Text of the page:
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Video: Animation 1

Notes for this video are found below.

Required code

For now on, we'll always want to start our programs with this code:

void setup()
{

}

void draw()
{

}

The setup() function is always executed just once. Whatever you put between the braces ({}) will be executed when your program starts.

The draw() function is executed for each frame, and you typically have 60 frames per second in your program. Thus, the draw() function is executed very often, and putting code in that function is how you will introduce animation.

Variables

In order to "move" a circle, we'll draw it in one location, then erase it with the background() function, then draw it in a different location (nearby the previous location).

We'll need to know where the previous location was, and change it slightly. Instead of drawing a circle at 200, 200 in every frame, we'll draw it at x, y and change the values of x and y each frame.

We say x and y are variables (they "vary"). A variable is just a placeholder for a value. Processing requires that we indicate the type of each variable we use. In this case, because x and y will be pixel coordinates, we can make them integers a.k.a. int. Other types are float for decimal values and char for symbols (characters).

We'll want to "declare" our x and y variables at the top of the program, then change their values in the draw() function:

int x = 0;  // declare x as an integer and give it a starting value
int y = 0;

void setup()
{
    size(400, 400);
}

void draw()
{
    // clear the screen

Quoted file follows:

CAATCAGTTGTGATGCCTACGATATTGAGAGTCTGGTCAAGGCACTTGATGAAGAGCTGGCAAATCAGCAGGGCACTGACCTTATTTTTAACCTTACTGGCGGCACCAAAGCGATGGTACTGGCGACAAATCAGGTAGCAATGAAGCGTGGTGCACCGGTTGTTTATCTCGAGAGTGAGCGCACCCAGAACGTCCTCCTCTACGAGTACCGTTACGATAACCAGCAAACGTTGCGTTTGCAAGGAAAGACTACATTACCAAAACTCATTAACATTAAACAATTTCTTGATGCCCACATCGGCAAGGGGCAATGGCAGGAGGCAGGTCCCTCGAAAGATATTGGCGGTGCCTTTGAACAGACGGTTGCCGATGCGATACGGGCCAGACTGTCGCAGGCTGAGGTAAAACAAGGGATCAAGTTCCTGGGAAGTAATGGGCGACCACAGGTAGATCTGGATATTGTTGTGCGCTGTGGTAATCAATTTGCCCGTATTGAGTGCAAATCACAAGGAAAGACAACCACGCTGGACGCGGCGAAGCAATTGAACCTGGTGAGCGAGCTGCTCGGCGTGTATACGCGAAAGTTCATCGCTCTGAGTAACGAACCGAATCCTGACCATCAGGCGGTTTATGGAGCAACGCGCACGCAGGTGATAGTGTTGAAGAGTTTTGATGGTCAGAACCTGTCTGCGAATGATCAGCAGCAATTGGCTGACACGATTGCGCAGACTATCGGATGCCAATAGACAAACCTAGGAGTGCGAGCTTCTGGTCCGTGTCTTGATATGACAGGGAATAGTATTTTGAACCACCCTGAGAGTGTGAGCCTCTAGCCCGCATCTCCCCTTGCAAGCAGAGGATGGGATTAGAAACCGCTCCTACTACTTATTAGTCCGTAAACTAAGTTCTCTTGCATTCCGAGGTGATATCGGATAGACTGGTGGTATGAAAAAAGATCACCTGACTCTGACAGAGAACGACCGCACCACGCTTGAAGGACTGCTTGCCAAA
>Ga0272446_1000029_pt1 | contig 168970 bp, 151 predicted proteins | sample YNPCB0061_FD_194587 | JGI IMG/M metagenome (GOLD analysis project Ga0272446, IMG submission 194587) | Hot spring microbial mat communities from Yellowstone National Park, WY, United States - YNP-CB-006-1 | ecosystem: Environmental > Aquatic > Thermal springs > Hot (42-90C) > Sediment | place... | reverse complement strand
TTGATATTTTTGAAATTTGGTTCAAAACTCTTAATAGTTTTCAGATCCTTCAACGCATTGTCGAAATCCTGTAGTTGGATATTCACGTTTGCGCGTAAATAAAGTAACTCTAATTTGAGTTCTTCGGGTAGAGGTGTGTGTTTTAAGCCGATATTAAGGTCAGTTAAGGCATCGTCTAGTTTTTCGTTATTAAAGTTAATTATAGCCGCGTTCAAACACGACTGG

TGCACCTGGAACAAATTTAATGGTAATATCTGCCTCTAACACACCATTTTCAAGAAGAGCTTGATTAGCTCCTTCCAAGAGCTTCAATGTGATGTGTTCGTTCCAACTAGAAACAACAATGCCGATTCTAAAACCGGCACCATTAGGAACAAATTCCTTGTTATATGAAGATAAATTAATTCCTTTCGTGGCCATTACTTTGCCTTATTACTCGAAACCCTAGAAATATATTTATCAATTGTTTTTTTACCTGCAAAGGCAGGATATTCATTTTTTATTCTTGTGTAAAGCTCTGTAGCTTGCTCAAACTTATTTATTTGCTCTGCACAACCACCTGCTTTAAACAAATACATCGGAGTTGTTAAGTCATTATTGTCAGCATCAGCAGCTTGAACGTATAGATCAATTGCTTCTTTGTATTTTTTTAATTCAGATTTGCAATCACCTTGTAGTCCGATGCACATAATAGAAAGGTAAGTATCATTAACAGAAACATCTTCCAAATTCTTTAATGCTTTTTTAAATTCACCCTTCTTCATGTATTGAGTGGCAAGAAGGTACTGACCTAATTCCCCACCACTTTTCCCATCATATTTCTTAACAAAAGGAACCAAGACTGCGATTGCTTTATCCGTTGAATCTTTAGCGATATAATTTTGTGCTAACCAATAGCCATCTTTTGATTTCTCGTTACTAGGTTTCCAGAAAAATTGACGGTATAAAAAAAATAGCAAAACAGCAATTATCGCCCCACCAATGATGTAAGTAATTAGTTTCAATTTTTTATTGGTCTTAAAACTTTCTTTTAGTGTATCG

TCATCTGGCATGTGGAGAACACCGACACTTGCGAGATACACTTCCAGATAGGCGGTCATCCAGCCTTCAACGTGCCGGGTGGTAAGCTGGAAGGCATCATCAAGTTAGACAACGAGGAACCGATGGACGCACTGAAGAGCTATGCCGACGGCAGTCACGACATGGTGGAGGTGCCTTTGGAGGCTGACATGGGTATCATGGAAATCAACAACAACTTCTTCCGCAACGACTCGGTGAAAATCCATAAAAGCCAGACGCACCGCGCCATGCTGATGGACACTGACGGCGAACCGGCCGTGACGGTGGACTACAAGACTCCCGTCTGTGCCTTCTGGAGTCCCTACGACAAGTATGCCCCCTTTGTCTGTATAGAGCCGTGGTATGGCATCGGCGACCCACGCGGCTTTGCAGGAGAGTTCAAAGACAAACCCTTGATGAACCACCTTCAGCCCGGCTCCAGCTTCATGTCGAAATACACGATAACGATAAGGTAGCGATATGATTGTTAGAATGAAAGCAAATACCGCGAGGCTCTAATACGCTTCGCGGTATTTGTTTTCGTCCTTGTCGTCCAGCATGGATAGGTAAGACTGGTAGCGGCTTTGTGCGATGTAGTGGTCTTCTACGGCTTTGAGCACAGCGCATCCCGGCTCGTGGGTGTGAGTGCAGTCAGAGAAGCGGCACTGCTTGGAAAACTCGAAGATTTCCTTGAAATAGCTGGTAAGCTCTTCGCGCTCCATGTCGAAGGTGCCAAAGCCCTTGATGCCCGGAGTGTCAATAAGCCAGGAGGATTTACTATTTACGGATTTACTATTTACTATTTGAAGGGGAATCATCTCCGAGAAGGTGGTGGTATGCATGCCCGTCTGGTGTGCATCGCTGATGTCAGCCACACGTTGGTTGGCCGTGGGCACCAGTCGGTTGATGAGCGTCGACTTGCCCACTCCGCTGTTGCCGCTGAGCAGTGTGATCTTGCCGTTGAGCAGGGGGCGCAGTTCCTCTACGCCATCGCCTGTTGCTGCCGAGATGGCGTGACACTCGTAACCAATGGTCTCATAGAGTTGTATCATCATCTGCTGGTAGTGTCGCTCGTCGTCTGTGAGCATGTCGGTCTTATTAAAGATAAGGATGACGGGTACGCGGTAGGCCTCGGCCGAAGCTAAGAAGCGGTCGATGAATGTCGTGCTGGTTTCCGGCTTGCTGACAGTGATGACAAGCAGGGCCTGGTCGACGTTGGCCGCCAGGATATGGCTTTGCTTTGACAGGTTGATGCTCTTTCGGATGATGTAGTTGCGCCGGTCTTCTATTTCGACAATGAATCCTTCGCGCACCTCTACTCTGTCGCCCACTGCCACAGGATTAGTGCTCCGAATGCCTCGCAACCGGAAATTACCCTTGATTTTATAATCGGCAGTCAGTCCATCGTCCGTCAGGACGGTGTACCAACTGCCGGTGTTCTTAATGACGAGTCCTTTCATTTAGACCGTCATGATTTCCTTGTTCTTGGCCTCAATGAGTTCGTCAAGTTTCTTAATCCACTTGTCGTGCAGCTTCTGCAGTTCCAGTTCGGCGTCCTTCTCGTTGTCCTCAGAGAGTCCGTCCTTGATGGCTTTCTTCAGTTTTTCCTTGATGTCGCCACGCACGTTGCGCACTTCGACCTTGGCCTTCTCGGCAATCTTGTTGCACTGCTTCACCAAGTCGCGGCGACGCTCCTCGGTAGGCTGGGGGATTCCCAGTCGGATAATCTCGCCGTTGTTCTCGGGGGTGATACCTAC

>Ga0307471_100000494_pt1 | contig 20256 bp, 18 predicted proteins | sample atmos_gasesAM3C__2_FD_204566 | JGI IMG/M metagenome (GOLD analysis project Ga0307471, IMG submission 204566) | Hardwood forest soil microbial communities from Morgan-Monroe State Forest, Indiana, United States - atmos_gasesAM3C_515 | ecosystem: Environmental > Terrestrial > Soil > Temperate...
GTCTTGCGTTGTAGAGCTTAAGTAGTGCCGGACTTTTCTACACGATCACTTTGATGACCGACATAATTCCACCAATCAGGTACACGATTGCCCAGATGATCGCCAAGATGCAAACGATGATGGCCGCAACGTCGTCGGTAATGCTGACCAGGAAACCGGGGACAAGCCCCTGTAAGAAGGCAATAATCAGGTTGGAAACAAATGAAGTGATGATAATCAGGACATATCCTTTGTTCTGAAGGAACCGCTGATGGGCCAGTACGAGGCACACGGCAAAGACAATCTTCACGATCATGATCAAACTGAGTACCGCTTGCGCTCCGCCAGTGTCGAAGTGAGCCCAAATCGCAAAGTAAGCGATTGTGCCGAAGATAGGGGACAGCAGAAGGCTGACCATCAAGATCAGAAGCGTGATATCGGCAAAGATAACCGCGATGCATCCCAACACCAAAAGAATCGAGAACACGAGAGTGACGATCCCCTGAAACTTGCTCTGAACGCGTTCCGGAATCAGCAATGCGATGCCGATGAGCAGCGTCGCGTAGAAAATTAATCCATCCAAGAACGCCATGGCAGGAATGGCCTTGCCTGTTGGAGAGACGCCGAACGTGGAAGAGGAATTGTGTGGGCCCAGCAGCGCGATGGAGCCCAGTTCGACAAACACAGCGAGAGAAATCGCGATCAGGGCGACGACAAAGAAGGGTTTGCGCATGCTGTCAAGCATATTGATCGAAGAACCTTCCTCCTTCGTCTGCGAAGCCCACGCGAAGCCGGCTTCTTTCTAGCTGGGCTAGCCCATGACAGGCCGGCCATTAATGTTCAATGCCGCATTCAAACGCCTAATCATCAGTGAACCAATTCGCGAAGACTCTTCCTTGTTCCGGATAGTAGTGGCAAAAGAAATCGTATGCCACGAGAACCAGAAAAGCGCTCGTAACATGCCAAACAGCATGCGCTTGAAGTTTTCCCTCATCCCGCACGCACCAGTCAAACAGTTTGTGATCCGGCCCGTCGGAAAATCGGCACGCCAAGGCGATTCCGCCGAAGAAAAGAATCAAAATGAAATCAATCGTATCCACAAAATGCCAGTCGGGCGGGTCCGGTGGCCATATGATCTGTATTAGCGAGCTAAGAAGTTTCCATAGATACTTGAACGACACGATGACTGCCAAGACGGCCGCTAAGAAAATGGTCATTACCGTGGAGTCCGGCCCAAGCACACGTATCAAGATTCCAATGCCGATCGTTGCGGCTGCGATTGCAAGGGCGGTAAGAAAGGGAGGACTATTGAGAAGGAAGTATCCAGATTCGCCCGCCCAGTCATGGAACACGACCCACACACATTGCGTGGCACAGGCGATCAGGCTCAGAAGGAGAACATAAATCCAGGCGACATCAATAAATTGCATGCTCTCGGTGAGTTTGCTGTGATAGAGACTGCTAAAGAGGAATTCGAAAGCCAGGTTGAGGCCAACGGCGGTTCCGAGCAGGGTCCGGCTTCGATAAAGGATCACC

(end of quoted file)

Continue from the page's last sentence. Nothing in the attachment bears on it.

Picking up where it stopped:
background(0);
    
    // draw a circle at x, y
    ellipse(x, y, 50, 50);
    
    // now increase x and y
    // (the circle will move down and to the right)
    x = x + 1;
    y = y + 1;
}

Wrapping around the grid

Now that we have moving circles, we may want the circle to jump to the left side of the grid when it moves past the right side, or jump to the top of the grid when it moves past the bottom.

The problem is that x or y may grow too large. If the grid is 400 by 400, and we keep increasing x, eventually x will be larger than 400, and the circle will be off screen.

All we need to do is subtract 400 when x gets too large. This is the same as dividing by 400 and just keeping the remainder. For example, 405/400 = 1 + 5/400, so the remainder is 5. The way we do this in processing is with the % (read "mod") operator:

int x = 0;  // declare x as an integer and give it a starting value
int y = 0;

void setup()
{
    size(400, 400);
}

void draw()
{
    // clear the screen
    background(0);
    
    // draw a circle at x, y
    ellipse(x, y, 50, 50);
    
    // now increase x and y
    // (the circle will move down and to the right)
    x = x + 1;
    y = y + 1;
    
    // make x and y wrap back around to small values if they are too large
    x = x % 400;
    y = y % 400;
}

Random numbers

You can place a circle in random locations with the following code:

void setup()
{
    size(400, 400);
}

void draw()
{
    // clear the screen
    background(0);
    
    // draw a circle at a random location
    ellipse(int(random(400)), int(random(400)), 50, 50);
}

The random() function has two forms:

The random() function gives back a float type. We wanted an int type so we just use the int() function to convert it. If you give the int() function a float value, it will chop off the decimal portion in order to create an integer.

CSE 1211 material by Joshua Eckroth is licensed under a Creative Commons Attribution-ShareAlike 3.0 Unported License. Source code for this website available at GitHub.